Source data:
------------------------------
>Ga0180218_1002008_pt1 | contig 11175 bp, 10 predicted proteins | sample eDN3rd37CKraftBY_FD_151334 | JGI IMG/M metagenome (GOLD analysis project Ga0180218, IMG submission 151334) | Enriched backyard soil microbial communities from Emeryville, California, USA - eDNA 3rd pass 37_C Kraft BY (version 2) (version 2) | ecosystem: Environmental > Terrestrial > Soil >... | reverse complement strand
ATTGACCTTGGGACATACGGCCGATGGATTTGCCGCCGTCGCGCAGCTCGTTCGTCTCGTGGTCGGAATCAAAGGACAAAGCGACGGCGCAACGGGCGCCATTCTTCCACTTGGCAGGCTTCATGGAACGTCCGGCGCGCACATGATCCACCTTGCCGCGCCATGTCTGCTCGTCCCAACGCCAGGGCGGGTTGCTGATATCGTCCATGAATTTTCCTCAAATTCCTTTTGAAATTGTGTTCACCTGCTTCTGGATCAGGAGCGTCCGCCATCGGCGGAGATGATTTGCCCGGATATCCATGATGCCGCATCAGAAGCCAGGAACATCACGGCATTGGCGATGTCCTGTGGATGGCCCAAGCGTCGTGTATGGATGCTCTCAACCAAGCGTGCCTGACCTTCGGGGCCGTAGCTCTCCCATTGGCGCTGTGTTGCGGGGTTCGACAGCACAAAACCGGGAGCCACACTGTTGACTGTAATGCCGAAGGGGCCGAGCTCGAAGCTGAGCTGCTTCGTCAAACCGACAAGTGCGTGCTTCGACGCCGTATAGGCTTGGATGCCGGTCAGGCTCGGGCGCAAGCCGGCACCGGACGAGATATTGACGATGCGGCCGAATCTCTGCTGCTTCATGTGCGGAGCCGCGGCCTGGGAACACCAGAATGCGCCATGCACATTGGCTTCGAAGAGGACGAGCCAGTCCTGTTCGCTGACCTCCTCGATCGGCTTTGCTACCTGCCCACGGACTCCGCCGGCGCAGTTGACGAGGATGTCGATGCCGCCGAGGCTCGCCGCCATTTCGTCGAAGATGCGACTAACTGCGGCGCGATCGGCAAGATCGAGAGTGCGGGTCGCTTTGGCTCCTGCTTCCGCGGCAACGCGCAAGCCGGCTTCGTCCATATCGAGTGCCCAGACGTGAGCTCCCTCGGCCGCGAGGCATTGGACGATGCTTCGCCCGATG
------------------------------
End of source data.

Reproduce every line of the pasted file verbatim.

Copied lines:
>Ga0180218_1002008_pt1 | contig 11175 bp, 10 predicted proteins | sample eDN3rd37CKraftBY_FD_151334 | JGI IMG/M metagenome (GOLD analysis project Ga0180218, IMG submission 151334) | Enriched backyard soil microbial communities from Emeryville, California, USA - eDNA 3rd pass 37_C Kraft BY (version 2) (version 2) | ecosystem: Environmental > Terrestrial > Soil >... | reverse complement strand
ATTGACCTTGGGACATACGGCCGATGGATTTGCCGCCGTCGCGCAGCTCGTTCGTCTCGTGGTCGGAATCAAAGGACAAAGCGACGGCGCAACGGGCGCCATTCTTCCACTTGGCAGGCTTCATGGAACGTCCGGCGCGCACATGATCCACCTTGCCGCGCCATGTCTGCTCGTCCCAACGCCAGGGCGGGTTGCTGATATCGTCCATGAATTTTCCTCAAATTCCTTTTGAAATTGTGTTCACCTGCTTCTGGATCAGGAGCGTCCGCCATCGGCGGAGATGATTTGCCCGGATATCCATGATGCCGCATCAGAAGCCAGGAACATCACGGCATTGGCGATGTCCTGTGGATGGCCCAAGCGTCGTGTATGGATGCTCTCAACCAAGCGTGCCTGACCTTCGGGGCCGTAGCTCTCCCATTGGCGCTGTGTTGCGGGGTTCGACAGCACAAAACCGGGAGCCACACTGTTGACTGTAATGCCGAAGGGGCCGAGCTCGAAGCTGAGCTGCTTCGTCAAACCGACAAGTGCGTGCTTCGACGCCGTATAGGCTTGGATGCCGGTCAGGCTCGGGCGCAAGCCGGCACCGGACGAGATATTGACGATGCGGCCGAATCTCTGCTGCTTCATGTGCGGAGCCGCGGCCTGGGAACACCAGAATGCGCCATGCACATTGGCTTCGAAGAGGACGAGCCAGTCCTGTTCGCTGACCTCCTCGATCGGCTTTGCTACCTGCCCACGGACTCCGCCGGCGCAGTTGACGAGGATGTCGATGCCGCCGAGGCTCGCCGCCATTTCGTCGAAGATGCGACTAACTGCGGCGCGATCGGCAAGATCGAGAGTGCGGGTCGCTTTGGCTCCTGCTTCCGCGGCAACGCGCAAGCCGGCTTCGTCCATATCGAGTGCCCAGACGTGAGCTCCCTCGGCCGCGAGGCATTGGACGATGCTTCGCCCGATG